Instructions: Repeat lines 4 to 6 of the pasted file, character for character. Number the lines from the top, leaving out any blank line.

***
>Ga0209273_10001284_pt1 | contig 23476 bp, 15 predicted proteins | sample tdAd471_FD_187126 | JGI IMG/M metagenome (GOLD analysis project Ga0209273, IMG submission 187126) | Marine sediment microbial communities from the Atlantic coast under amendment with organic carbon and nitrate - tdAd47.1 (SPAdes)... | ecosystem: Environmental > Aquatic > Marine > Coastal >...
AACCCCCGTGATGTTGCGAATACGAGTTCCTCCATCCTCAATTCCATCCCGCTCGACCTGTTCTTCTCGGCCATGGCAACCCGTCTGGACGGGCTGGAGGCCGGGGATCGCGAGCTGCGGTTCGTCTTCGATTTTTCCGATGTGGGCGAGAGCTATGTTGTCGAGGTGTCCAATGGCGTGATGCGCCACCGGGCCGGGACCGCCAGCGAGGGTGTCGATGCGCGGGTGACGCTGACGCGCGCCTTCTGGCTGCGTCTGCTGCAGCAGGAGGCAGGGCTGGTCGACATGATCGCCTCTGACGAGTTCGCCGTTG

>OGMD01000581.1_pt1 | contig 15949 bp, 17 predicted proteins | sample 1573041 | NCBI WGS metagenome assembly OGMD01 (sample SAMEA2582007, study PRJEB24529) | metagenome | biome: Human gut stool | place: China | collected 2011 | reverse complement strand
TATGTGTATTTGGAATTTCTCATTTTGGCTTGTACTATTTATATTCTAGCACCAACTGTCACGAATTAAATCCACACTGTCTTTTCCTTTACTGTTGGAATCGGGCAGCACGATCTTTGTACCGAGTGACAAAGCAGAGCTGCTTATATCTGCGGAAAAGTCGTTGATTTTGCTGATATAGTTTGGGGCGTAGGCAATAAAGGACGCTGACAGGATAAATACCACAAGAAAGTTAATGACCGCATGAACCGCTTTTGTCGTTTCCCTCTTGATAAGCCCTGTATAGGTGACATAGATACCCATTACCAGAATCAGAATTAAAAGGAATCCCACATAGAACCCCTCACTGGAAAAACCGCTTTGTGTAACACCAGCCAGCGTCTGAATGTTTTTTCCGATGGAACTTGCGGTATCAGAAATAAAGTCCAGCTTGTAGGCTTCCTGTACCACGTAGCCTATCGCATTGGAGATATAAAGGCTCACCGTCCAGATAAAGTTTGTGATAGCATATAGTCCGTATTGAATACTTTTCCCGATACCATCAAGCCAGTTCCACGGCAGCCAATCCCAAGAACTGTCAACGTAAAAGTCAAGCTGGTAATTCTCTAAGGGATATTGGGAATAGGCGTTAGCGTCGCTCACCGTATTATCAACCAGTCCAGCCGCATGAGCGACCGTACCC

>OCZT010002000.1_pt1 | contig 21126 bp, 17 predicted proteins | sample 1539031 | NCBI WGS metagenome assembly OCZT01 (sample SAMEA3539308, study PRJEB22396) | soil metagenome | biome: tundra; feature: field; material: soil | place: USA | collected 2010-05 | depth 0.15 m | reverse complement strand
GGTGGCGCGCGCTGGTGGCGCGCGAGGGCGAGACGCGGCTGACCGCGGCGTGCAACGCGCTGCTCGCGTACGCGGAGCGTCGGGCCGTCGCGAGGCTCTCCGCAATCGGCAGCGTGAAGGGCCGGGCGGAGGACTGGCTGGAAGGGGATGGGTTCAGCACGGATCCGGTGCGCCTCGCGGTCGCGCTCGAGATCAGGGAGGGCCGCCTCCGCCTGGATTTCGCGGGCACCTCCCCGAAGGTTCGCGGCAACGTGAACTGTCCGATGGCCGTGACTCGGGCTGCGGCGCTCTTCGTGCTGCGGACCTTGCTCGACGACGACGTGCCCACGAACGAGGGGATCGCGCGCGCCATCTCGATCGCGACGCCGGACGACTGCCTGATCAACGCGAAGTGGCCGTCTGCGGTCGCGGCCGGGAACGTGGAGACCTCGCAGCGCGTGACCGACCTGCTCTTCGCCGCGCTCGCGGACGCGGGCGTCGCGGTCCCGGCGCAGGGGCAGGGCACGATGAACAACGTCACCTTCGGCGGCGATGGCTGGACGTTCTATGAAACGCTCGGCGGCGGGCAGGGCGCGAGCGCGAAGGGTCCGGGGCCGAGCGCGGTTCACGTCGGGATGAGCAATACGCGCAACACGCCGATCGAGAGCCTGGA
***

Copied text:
TATGTGTATTTGGAATTTCTCATTTTGGCTTGTACTATTTATATTCTAGCACCAACTGTCACGAATTAAATCCACACTGTCTTTTCCTTTACTGTTGGAATCGGGCAGCACGATCTTTGTACCGAGTGACAAAGCAGAGCTGCTTATATCTGCGGAAAAGTCGTTGATTTTGCTGATATAGTTTGGGGCGTAGGCAATAAAGGACGCTGACAGGATAAATACCACAAGAAAGTTAATGACCGCATGAACCGCTTTTGTCGTTTCCCTCTTGATAAGCCCTGTATAGGTGACATAGATACCCATTACCAGAATCAGAATTAAAAGGAATCCCACATAGAACCCCTCACTGGAAAAACCGCTTTGTGTAACACCAGCCAGCGTCTGAATGTTTTTTCCGATGGAACTTGCGGTATCAGAAATAAAGTCCAGCTTGTAGGCTTCCTGTACCACGTAGCCTATCGCATTGGAGATATAAAGGCTCACCGTCCAGATAAAGTTTGTGATAGCATATAGTCCGTATTGAATACTTTTCCCGATACCATCAAGCCAGTTCCACGGCAGCCAATCCCAAGAACTGTCAACGTAAAAGTCAAGCTGGTAATTCTCTAAGGGATATTGGGAATAGGCGTTAGCGTCGCTCACCGTATTATCAACCAGTCCAGCCGCATGAGCGACCGTACCC

>OCZT010002000.1_pt1 | contig 21126 bp, 17 predicted proteins | sample 1539031 | NCBI WGS metagenome assembly OCZT01 (sample SAMEA3539308, study PRJEB22396) | soil metagenome | biome: tundra; feature: field; material: soil | place: USA | collected 2010-05 | depth 0.15 m | reverse complement strand
GGTGGCGCGCGCTGGTGGCGCGCGAGGGCGAGACGCGGCTGACCGCGGCGTGCAACGCGCTGCTCGCGTACGCGGAGCGTCGGGCCGTCGCGAGGCTCTCCGCAATCGGCAGCGTGAAGGGCCGGGCGGAGGACTGGCTGGAAGGGGATGGGTTCAGCACGGATCCGGTGCGCCTCGCGGTCGCGCTCGAGATCAGGGAGGGCCGCCTCCGCCTGGATTTCGCGGGCACCTCCCCGAAGGTTCGCGGCAACGTGAACTGTCCGATGGCCGTGACTCGGGCTGCGGCGCTCTTCGTGCTGCGGACCTTGCTCGACGACGACGTGCCCACGAACGAGGGGATCGCGCGCGCCATCTCGATCGCGACGCCGGACGACTGCCTGATCAACGCGAAGTGGCCGTCTGCGGTCGCGGCCGGGAACGTGGAGACCTCGCAGCGCGTGACCGACCTGCTCTTCGCCGCGCTCGCGGACGCGGGCGTCGCGGTCCCGGCGCAGGGGCAGGGCACGATGAACAACGTCACCTTCGGCGGCGATGGCTGGACGTTCTATGAAACGCTCGGCGGCGGGCAGGGCGCGAGCGCGAAGGGTCCGGGGCCGAGCGCGGTTCACGTCGGGATGAGCAATACGCGCAACACGCCGATCGAGAGCCTGGA